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philoSOPHIA - Biannual
A Journal of transContinental Feminism
philoSOPHIA - Biannual
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Call for Proposals: Special Issue

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Governance (PDF)

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philoSOPHIA Submission Guidelines

Subscriptions and back issues can be ordered through The Sheridan Press

philoSOPHIA Volume 1, Issue 1 (2011) through current issue is available online to libraries through Project MUSE and to individuals and libraries by subscription or by article purchase through the Philosophy Documentation Center.

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Back issues may be ordered from The Sheridan Press. Contact Customer Service at [email protected] or at (717) 632-3535, ext. 8188.

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International peer-reviewed journal of transContinental feminist philosophy linked to critical, cultural, gender, literary, queer, race, social, political theories.

philoSOPHIA is an international, interdisciplinary peer-reviewed journal of feminist philosophy, theory, and creativity. Established in 2008, and “transContinentalized” in 2018, the journal biannually publishes cutting-edge scholarship that extends the rich traditions of transformative feminist interventions and sociopolitical engagements. Actively connecting and creating divergent feminist approaches, cultures, genres, and histories, philoSOPHIA seeks to cultivate discursive alliances with, especially but not exclusively, critical race, disability, literary, media, and queer studies.

Article submissions must follow the philoSOPHIA Submission Guidelines and should be sent to [email protected]. Keep up with updates from the editors via @SayWhatSOPHIA on Twitter.

Alyson Cole is Professor of Political Science, Women’s and Gender Studies, and American Studies at Queens College and the Graduate Center, City University of New York. Her books include The Cult of True Victimhood: From the War on Welfare to the War on Terror (Stanford, 2007), Michael Rogin: Derangement and Liberalism (Routledge, 2019),and How Capitalism Forms Our Lives (Routledge, 2019). Cole is a principal scholar in the “Vulnerable & Dynamic Forms of Life” International Research Network, an interdisciplinary research collective supported by the National Center for Scientific Research, and serves as Executive Officer of the PhD/MA Program in Political Science at the Graduate Center.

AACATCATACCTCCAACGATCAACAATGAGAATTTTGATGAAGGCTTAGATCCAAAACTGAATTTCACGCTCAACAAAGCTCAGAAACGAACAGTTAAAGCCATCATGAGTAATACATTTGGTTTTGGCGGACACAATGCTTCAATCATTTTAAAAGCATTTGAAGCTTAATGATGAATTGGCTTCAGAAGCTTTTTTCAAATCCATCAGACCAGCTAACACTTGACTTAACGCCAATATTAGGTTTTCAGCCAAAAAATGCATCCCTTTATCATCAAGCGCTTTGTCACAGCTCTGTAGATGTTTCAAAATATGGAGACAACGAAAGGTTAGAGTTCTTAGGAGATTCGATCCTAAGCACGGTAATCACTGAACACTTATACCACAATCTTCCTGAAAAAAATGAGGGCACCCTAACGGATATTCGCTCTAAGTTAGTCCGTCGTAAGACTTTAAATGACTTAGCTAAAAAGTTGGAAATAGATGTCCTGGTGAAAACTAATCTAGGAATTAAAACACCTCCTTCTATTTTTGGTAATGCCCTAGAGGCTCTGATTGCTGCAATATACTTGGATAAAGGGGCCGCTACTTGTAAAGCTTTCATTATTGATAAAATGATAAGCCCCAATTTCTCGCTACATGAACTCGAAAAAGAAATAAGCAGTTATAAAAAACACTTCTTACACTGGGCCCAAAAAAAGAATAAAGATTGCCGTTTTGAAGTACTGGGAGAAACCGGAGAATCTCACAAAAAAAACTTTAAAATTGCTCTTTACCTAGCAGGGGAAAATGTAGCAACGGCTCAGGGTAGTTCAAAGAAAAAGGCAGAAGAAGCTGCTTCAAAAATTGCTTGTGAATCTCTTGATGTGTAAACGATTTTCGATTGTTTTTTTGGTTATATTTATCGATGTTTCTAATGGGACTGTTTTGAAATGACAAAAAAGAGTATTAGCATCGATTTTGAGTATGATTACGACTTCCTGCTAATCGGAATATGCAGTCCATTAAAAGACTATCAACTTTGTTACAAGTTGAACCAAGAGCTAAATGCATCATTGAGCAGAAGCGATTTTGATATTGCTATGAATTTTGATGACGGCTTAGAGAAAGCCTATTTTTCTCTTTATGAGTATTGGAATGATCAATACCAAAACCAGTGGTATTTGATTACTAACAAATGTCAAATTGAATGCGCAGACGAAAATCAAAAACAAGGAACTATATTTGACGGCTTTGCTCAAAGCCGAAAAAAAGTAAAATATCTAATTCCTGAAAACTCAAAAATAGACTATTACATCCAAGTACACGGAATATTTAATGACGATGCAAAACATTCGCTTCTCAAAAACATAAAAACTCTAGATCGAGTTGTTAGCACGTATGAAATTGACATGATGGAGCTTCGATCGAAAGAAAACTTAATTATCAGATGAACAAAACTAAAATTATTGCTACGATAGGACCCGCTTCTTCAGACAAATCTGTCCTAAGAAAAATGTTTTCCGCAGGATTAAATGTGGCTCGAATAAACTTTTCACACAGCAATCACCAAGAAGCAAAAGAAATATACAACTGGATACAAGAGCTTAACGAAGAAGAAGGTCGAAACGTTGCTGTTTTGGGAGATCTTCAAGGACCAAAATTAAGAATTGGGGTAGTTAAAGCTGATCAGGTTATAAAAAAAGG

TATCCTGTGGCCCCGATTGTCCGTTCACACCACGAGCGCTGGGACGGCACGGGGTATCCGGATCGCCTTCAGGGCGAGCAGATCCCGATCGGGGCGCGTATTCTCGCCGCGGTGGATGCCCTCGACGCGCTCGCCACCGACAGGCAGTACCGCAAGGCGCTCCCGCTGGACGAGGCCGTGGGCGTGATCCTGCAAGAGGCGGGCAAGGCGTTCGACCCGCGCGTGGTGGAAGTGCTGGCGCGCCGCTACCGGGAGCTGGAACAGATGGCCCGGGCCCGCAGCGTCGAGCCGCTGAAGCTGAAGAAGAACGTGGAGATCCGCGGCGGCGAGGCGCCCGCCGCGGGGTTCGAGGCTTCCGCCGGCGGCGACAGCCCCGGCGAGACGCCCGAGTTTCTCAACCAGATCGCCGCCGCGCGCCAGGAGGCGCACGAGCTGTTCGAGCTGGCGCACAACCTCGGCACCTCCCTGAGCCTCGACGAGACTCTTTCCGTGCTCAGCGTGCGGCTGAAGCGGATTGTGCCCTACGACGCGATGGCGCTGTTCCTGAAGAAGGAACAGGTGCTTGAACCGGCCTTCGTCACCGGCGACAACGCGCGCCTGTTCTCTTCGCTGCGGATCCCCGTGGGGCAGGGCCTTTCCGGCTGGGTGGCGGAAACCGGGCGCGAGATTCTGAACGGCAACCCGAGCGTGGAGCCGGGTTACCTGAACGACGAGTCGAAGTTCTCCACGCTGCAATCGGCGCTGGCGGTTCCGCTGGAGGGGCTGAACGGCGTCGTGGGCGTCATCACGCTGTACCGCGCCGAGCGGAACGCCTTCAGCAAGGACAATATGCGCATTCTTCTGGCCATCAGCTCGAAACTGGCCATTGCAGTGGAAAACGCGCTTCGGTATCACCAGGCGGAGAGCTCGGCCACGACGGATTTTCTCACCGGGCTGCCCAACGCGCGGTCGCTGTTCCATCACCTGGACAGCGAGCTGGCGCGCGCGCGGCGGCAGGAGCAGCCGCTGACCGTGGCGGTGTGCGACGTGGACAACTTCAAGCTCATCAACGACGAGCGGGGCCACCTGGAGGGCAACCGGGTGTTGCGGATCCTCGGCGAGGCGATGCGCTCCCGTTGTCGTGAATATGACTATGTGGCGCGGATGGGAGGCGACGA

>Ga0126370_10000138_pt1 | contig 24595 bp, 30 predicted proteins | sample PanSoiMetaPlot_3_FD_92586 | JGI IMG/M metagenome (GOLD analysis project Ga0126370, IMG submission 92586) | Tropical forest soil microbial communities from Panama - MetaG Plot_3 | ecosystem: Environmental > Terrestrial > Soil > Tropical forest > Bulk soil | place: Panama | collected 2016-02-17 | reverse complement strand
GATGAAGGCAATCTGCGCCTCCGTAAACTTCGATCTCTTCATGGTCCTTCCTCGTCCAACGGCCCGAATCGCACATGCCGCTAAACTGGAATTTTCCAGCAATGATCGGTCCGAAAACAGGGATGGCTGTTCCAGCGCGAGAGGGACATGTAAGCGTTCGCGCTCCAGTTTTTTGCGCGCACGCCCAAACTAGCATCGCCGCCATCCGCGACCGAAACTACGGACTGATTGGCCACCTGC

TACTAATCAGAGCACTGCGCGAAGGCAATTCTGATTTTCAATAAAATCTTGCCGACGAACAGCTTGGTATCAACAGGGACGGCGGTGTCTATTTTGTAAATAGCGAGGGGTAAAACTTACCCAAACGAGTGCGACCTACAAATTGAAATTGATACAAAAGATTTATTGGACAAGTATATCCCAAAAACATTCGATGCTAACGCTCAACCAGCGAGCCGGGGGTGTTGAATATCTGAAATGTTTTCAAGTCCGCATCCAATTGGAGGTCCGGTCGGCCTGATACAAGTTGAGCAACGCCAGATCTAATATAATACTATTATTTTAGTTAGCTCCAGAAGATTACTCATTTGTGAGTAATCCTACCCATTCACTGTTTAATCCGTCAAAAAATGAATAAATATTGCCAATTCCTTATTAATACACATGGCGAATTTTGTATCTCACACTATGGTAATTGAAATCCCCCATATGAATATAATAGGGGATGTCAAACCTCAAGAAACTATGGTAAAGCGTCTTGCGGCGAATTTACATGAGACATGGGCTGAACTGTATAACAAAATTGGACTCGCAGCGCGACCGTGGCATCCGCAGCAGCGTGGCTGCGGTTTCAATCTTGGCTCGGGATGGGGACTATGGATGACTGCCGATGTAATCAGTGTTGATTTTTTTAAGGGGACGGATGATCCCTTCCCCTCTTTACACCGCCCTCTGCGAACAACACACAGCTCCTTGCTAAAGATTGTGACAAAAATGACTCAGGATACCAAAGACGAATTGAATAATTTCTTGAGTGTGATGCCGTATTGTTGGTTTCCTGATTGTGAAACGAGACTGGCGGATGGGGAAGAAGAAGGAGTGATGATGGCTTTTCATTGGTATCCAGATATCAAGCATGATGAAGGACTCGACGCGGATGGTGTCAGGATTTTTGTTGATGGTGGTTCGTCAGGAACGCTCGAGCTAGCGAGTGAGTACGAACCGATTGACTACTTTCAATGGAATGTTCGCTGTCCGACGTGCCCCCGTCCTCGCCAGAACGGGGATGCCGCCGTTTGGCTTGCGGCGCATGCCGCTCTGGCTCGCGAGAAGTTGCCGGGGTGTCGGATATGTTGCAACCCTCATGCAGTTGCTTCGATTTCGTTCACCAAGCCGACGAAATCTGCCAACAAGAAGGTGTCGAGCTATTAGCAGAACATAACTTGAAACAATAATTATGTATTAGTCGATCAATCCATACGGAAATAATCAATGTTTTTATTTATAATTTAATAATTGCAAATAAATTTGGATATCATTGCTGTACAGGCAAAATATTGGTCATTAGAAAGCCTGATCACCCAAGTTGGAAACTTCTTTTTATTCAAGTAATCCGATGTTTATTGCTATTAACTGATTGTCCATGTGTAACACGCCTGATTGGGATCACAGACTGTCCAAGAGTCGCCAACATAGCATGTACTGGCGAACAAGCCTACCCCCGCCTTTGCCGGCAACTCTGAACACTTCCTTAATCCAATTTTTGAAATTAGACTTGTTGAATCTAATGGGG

Kyoo Lee, a transdisciplinary philosopher, writer, critic, and the author of Reading Descartes Otherwise (Fordham UP) and Writing Entanglish (Belladonna*), teaches Philosophy, Gender Studies, and Justice Studies at the City University of New York. A recipient of faculty fellowships from Cambridge University, KIAS, the Mellon Foundation, and the NEH, among others, she publishes widely in the interwoven fields of the Arts and the Humanities. Throughout her site-specific philopoetic practices, Professor Lee explores co-generative links between critical theory and creative prose. A scholar also active in editorial fieldwork, she is part of the new book series initiative Bloomsbury Studies in Critical Poetics.

Emanuela Bianchi (Book Review Editor) is Associate Professor of Comparative Literature and is affiliated with the Department of Classics and the Program in Gender and Sexuality Studies at New York University. She is the author of The Feminine Symptom: Aleatory Matter in the Aristotelian Cosmos (Fordham, 2014); coeditor (with Sara Brill and Brooke Holmes) of Antiquities Beyond Humanism (Oxford, 2019); and editor of Is Feminist Philosophy Philosophy? (Northwestern, 1999).

The Advisory Board includes Mieke Bal, University of Amsterdam; Kathryn Sophia Belle, Penn State University; Judith Butler, University of California, Berkeley; Devon W. Carbado, University of California, Los Angeles; Tina Chanter, Newcastle University; Brittney Cooper, Rutgers University; Roderick Ferguson, Yale University; Zeynep Gambetti, Boğaziçi University; Jack Halberstam, Columbia University; Saidiya Hartman, Columbia University; Mary Hawkesworth, Rutgers University; Bonnie Honig, Brown University; Soyoung Kim, Korea National University of Arts; Trinh T. Minh-ha, University of California, Berkeley; Chandra Mohanty, Syracuse University; Kelly Oliver, Vanderbilt University; Mariana Ortega, Penn State University; Jasbir K. Puar, Rutgers University; Falguni A. Sheth, Emory University; Robin R. Wang, Loyola Marymount University; and Cynthia Willett, Emory University.

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